PRK & Epi-LASIK
Laser Eye Surgery

About PRK (Photorefractive Keratectomy)

PRK has been performed in the United States since 1995 and as such has withstood the test of time in terms of safety, efficacy and predictability. PRK has advanced in overall patient comfort and visual recovery as compared to the PRK procedures performed in 1995. Laser technology as well the availability of newer treatment medications make PRK of today an excellent choice for many  patients. The PRK procedure is somewhat similar to LASIK in that a laser is used to reshape the cornea in order to correct your vision. The key difference between PRK and LASIK is that no “flap” is created during PRK. Instead, the laser is used to produce your optical correction by reshaping the outermost surface of the cornea, rather than under a flap, as in LASIK. PRK requires the removal of a thin layer of the corneal epithelium, which may produce varying degrees of temporary discomfort for up to a few days after your treatment.

With PRK, we will often prescribe additional medications and a thin, soft bandage contact lens to make you more comfortable for a few days after your treatment. Despite a longer healing time, PRK is the preferred procedure for some patients. PRK is recommended for those patients: 1) whose corneas are too thin to have LASIK safely, 2) whose corneas display evidence of scarring from infection or trauma, or 3) some active or reserve military personnel with special assignments.

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About Epi-LASIK Laser Eye Surgery

Epi-LASIK is a type of vision correction surgery called “Advanced Surface Ablation” that we perform for the correction of nearsightedness, farsightedness and astigmatism. Epi-LASIK is a type of Laser Eye Surgery called “surface ablation” because it is performed on the surface of the cornea. It is called “Advanced” because through the application of advanced laser technology and treatment protocols they offer many benefits over the way early Laser Eye Surgery was performed

About PRK (Photorefractive Keratectomy)

PRK has been performed in the United States since 1995 and as such has withstood the test of time in terms of safety, efficacy and predictability. PRK has advanced in overall patient comfort and visual recovery as compared to the PRK procedures performed in 1995. Laser technology as well the availability of newer treatment medications make PRK of today an excellent choice for many  patients. The PRK procedure is somewhat similar to LASIK in that a laser is used to reshape the cornea in order to correct your vision. The key difference between PRK and LASIK is that no “flap” is created during PRK. Instead, the laser is used to produce your optical correction by reshaping the outermost surface of the cornea, rather than under a flap, as in LASIK. PRK requires the removal of a thin layer of the corneal epithelium, which may produce varying degrees of temporary discomfort for up to a few days after your treatment.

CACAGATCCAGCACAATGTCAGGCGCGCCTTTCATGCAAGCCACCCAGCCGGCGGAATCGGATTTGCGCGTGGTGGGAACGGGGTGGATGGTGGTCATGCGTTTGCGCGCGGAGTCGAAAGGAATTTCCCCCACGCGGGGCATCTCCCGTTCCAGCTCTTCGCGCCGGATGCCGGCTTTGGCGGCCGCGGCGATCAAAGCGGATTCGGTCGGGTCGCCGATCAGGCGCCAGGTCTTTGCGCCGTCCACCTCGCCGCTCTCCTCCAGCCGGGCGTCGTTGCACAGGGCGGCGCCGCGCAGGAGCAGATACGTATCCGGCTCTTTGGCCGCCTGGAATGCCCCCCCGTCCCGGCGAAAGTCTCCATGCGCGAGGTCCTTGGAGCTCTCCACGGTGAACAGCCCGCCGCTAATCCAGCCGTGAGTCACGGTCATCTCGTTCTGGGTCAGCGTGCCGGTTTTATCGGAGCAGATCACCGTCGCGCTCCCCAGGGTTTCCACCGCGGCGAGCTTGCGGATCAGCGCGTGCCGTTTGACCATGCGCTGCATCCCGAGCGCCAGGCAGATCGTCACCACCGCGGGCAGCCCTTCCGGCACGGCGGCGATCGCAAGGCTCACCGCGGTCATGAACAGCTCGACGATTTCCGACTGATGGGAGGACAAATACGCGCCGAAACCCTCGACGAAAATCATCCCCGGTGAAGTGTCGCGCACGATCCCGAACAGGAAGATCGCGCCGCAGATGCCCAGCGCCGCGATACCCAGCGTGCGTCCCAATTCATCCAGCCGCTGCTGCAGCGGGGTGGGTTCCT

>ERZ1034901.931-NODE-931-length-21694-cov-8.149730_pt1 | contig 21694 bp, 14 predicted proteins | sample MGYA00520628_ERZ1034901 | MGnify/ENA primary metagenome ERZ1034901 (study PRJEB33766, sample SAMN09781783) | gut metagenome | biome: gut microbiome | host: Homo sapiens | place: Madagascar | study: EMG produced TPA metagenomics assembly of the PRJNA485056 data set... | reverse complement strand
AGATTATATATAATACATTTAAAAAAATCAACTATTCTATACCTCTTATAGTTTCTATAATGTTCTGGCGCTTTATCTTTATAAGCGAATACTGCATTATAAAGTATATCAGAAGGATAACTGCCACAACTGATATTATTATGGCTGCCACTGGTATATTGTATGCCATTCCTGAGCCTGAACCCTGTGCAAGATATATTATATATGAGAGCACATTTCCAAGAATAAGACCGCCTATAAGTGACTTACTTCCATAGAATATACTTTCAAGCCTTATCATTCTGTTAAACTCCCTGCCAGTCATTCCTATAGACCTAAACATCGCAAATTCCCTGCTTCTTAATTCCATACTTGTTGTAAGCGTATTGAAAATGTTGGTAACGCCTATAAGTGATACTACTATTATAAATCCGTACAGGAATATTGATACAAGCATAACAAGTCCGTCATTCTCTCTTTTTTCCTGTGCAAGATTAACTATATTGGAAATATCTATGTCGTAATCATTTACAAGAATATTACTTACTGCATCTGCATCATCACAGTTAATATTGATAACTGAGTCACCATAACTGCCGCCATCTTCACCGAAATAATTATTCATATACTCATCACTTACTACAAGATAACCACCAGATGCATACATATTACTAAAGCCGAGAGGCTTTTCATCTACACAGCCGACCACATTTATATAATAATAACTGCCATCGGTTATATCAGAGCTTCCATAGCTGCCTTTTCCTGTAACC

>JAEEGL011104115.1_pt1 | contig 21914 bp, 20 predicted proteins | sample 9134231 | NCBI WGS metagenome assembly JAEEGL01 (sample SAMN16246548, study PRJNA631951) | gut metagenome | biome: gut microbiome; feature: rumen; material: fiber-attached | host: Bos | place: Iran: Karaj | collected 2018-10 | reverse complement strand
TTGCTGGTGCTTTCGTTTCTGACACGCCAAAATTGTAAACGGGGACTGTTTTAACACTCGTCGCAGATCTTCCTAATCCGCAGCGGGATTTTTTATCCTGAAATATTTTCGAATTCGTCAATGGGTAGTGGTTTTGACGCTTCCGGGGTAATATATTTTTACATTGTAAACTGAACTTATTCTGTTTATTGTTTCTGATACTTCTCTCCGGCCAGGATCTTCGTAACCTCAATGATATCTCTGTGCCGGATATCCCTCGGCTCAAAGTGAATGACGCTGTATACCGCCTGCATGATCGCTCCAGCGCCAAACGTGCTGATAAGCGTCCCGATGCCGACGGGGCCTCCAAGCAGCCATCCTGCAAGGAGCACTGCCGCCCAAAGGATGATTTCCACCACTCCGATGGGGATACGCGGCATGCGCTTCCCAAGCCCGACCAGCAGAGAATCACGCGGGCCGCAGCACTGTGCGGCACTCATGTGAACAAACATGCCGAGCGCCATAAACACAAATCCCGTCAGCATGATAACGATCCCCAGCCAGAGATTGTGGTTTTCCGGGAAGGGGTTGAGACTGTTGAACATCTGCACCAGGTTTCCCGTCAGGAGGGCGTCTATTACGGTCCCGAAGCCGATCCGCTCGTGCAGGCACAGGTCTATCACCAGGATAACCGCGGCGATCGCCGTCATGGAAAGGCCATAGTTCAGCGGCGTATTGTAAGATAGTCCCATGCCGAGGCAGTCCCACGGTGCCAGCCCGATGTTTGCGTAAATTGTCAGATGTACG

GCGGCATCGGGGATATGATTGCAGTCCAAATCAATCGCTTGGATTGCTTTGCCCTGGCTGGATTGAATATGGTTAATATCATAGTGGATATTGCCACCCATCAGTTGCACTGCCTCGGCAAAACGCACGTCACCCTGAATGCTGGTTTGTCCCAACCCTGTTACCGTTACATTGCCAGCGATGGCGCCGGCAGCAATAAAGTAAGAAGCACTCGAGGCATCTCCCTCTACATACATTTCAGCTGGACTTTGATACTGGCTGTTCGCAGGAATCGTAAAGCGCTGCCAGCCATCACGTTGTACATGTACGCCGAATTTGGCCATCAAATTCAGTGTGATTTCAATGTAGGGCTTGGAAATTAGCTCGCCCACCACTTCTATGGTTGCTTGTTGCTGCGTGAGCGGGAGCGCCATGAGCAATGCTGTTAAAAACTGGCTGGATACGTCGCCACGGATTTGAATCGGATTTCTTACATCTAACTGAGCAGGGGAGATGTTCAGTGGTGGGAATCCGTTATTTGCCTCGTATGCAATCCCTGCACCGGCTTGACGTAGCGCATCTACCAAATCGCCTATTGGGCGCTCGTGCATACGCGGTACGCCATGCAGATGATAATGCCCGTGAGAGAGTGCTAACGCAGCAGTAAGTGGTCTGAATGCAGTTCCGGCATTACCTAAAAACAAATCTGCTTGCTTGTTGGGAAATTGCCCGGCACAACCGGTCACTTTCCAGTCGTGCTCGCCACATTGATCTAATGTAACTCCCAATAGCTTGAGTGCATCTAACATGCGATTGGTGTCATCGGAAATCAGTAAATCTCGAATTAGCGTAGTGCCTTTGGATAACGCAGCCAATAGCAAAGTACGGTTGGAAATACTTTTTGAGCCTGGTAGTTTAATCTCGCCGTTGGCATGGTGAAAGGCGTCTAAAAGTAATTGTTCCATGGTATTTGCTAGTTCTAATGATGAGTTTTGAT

With PRK, we will often prescribe additional medications and a thin, soft bandage contact lens to make you more comfortable for a few days after your treatment. Despite a longer healing time, PRK is the preferred procedure for some patients. PRK is recommended for those patients: 1) whose corneas are too thin to have LASIK safely, 2) whose corneas display evidence of scarring from infection or trauma, or 3) some active or reserve military personnel with special assignments.

View Video

About Epi-LASIK Laser Eye Surgery

Epi-LASIK is a type of vision correction surgery called “Advanced Surface Ablation” that we perform for the correction of nearsightedness, farsightedness and astigmatism. Epi-LASIK is a type of Laser Eye Surgery called “surface ablation” because it is performed on the surface of the cornea. It is called “Advanced” because through the application of advanced laser technology and treatment protocols they offer many benefits over the way early Laser Eye Surgery was performed